employer should initiate contact tracing, to determine who the worker has been in contact with in the previous 14 days. Other workers who have been exposed to this worker should be notified and required to self-quarantine, with pay.
4. Expand benefits related to Covid-19
a. Workers should be provided free Covid-19 testing.
b. Workers with Covid-19 and those unable to work because of self-quarantine
should suffer no loss of pay, reduction in sick leave or paid time off.
c. Employers should provide free Covid-19 vaccinations for workers and their
immediate families once one is developed.
d. Employers should provide expanded EAP and mental health programs for workers dealing with stress and mental health issues related to Covid-19.
e. Employers should provide hazard pay to those workers unable to work from
f. Ensure Employers comply with the requirements of the CARES Act and the FFCRA which, among other provisions, provide expanded Covid related medical, sick leave and family leave for workers. (Details of these requirements are in an accompanying document.)
5. Accommodate individual circumstances
a. The employer should provide work/travel alternatives for workers reliant on
public transit and flexible commuting times to avoid crowded trains.
b. The employer should accommodate workers with childcare and child education
responsibilities or care of sick relatives resulting from Covid-19.
c. The employer should make accommodations for at-risk workers and those that
live with at-risk individuals.
6. Workplace buildings and facilities
a. Local leaders should work with employers to ensure HVAC systems are evaluated by a certified HVAC professional, preferably by a union Testing, Adjusting, and Balancing Bureau (TABB) technician, prior to building reoccupancy. HVAC deficiencies should be addressed prior to reoccupancy and needed modifications made in consultation with HVAC design professionals and Industrial Hygiene professionals to ensure proper air flow, sufficient fresh air, filtration, and other measures that will minimize the spread of Covid-19 contamination through air recirculation.
b. Special procedures need to be taken for workers who come in contact with the public. Those working at public counters should be protected by plexiglass barriers, but an assessment must be made by a Certified Industrial Hygienist to ensure that barriers do not impede air flow in a way that may trap potentially contaminated air. Those required to go on the road should be provided sufficient unused equipment to protect themselves during multiple customer/news source contacts.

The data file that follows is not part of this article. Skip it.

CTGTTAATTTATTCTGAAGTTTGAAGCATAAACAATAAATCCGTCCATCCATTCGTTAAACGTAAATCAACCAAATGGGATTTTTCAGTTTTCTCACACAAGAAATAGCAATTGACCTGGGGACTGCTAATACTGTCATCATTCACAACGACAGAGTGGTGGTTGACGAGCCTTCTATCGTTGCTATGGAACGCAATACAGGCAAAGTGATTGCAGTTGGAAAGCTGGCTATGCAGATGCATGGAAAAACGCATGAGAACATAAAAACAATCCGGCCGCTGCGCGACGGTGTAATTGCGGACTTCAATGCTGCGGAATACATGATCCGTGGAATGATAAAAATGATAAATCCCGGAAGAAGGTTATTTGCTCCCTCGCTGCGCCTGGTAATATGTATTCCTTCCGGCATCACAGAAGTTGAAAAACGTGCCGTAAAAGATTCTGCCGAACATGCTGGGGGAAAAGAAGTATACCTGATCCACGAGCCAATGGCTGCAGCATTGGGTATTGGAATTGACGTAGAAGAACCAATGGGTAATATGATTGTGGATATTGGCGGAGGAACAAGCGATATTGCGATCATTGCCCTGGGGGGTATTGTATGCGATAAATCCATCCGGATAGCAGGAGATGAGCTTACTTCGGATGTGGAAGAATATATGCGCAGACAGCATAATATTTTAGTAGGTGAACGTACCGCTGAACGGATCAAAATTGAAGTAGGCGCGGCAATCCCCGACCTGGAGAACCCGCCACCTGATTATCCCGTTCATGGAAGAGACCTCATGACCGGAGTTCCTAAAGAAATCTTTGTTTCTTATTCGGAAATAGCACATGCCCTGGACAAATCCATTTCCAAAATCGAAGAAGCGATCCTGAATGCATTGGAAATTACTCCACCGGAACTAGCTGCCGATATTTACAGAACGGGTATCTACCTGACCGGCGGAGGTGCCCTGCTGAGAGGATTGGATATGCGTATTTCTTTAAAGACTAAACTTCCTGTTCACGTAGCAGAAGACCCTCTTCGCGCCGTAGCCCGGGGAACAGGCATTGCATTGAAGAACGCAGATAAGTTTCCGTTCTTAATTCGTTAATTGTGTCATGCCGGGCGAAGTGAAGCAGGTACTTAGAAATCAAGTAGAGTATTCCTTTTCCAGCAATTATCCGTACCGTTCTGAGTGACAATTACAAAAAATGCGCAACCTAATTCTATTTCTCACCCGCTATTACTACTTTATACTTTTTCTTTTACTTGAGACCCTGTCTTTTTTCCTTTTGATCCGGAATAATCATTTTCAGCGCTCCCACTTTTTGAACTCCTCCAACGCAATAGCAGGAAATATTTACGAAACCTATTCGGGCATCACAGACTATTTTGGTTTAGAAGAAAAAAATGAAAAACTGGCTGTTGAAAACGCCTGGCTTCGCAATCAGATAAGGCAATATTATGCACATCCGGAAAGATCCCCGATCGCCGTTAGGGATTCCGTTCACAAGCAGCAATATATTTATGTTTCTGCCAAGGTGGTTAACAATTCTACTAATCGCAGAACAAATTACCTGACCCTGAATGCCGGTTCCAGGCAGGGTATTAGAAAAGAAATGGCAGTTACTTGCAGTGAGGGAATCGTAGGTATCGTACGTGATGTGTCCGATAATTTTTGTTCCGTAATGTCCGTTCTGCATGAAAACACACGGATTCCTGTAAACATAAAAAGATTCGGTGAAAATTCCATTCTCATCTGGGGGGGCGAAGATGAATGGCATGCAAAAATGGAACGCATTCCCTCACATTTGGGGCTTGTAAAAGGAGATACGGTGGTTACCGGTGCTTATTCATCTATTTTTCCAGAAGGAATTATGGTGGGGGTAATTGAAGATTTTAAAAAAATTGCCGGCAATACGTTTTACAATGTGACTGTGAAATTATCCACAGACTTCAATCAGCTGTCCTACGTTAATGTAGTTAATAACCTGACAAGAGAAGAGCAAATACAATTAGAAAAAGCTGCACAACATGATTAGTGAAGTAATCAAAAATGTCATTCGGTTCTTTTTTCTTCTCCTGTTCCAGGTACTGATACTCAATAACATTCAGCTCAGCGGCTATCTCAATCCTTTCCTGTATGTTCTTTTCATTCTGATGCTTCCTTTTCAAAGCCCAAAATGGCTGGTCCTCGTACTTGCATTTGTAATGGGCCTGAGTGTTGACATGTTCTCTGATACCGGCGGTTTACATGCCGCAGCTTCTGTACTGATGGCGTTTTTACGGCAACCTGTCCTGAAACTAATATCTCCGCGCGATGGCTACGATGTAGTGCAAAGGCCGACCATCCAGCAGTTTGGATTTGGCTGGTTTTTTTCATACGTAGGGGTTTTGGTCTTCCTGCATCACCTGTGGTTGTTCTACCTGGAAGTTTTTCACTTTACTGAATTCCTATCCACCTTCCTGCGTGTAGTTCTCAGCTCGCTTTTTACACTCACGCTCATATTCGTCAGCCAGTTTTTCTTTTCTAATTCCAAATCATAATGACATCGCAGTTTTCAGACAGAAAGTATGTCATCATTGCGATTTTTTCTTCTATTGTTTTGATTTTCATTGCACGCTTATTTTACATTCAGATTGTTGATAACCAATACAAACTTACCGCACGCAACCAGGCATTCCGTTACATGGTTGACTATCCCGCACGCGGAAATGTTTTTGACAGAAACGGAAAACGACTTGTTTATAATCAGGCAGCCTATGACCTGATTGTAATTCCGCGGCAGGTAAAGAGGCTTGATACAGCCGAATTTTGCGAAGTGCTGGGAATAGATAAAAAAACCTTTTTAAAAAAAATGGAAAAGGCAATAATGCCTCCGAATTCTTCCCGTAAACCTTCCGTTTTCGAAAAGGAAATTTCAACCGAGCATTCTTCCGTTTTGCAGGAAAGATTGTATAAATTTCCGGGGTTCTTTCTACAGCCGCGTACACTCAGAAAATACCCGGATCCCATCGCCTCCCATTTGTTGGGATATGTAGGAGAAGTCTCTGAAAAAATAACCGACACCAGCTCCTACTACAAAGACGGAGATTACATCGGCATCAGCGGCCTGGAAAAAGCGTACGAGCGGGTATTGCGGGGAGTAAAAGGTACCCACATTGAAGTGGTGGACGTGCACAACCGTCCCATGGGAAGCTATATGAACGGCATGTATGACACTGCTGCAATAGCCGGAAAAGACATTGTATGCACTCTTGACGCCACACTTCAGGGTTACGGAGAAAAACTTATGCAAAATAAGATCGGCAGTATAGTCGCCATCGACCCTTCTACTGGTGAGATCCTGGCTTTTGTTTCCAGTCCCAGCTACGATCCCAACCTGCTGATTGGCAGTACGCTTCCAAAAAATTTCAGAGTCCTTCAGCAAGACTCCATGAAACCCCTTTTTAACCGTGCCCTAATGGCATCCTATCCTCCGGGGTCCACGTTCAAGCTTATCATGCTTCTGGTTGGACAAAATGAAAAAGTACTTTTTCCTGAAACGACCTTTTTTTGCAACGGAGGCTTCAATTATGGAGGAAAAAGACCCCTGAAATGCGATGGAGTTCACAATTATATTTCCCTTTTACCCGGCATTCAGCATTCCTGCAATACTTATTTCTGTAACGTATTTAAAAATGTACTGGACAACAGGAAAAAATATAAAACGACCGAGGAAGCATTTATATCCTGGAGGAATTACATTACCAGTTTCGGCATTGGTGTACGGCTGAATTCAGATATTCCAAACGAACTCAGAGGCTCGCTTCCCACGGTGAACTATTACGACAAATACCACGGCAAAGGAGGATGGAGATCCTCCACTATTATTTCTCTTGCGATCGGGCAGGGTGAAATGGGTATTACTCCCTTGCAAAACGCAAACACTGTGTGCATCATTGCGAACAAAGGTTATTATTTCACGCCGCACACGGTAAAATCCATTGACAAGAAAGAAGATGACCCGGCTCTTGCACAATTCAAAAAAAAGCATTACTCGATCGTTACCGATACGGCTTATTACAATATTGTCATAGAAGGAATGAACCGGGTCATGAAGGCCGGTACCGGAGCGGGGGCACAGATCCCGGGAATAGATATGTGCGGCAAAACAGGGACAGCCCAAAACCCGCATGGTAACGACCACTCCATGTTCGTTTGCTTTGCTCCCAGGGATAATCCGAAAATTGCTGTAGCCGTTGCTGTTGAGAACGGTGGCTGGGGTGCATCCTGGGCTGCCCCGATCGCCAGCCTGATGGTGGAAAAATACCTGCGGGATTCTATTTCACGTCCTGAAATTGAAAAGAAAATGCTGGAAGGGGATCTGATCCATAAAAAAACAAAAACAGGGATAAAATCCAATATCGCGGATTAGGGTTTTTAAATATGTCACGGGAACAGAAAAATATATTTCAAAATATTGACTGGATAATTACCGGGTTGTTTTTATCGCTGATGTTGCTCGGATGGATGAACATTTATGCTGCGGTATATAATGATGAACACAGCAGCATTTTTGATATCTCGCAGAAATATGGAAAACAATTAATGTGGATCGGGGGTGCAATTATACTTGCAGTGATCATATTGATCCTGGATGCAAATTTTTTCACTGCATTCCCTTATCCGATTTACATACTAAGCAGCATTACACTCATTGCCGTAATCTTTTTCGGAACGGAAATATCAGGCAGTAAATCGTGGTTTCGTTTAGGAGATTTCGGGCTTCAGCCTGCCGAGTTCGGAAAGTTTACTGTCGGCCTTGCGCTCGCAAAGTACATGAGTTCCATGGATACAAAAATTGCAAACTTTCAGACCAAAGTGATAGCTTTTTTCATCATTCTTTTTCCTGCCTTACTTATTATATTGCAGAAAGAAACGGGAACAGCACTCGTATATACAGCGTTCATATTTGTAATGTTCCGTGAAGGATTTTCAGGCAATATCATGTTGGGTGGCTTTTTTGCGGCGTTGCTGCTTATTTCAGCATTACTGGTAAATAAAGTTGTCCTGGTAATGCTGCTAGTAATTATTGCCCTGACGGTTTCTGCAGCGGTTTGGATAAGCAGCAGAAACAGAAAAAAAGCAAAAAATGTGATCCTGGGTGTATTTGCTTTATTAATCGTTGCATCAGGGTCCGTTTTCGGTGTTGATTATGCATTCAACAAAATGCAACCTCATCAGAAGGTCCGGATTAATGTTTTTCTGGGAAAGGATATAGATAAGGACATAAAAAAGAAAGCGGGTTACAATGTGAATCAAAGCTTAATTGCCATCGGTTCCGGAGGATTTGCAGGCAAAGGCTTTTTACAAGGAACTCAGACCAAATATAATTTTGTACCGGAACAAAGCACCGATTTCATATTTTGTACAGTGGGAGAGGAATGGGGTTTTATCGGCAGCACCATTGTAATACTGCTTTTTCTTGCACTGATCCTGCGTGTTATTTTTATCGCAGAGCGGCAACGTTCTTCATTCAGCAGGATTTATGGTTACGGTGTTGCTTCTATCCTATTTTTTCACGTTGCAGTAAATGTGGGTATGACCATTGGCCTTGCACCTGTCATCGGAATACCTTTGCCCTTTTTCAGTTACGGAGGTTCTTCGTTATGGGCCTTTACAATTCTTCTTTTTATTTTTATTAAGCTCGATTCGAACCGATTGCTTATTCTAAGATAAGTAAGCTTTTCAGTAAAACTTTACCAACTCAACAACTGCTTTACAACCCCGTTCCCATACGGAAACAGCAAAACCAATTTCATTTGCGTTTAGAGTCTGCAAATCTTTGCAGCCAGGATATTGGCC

c. Workplaces in buildings that are shared with other tenants should have safety
procedures to limit exposure to Guild-represented workers.
d. The employer should provide refrigerators and clean utensils for workers who must bring their own meals to work because of the closure of restaurants and food service operations.
7. The local should regularly review the procedures with management to deal with changing events and make adjustments as the situation warrants.
8. Special issues
a. The local needs to develop internal procedures for dealing with non-compliant individuals that avoids the use of employer discipline.
b. The local needs to be alert for employer attempt to shift the responsibility for worker safety onto the worker.
Local leaders will also need to be aware of any guidelines or limitations state or local government imposes related to reopening workplaces. Leaders should familiarize themselves with those rules and identify any enforcement authority so that they will know where to turn with compliance problems.
Government guidance is constantly shifting, and not all of it may be protective. Knowing and enforcing any protective state requirements may help to lessen the number of issues over which local leaders need to negotiate. Regulations should be viewed as the minimum for worker protection, not the maximum.
TNG’s staff is available to assist local leaders in developing specific proposals.
Other Resources & References:
Here are several links from that may be of use in talking with members and employers.
Additional resources are available from TNG.
CDC Guidance of workplace reopening https://www.cdc.gov/coronavirus/2019-ncov/downloads/community/workplace-decision- tree.pdf
CDC general guidance on reopening https://www.cdc.gov/coronavirus/2019-ncov/community/reopen-guidance.html
CDC guidance for businesses: https://www.cdc.gov/coronavirus/2019-ncov/community/guidance-business-response.html
Here are standards promoted by entertainment unions: https://www.multichannel.com/news/unions-propose-covid-19-news-worker- guidelines?utm_source=Daily+Lab+email+list&utm_campaign=74a7696dad- dailylabemail3&utm_medium=email&utm_term=0_d68264fd5e-74a7696dad-396562587
A well researched and thoughtful article on workplace precautions: https://www.newyorker.com/science/medical-dispatch/amid-the-coronavirus-crisis-a-regimen- for-reentry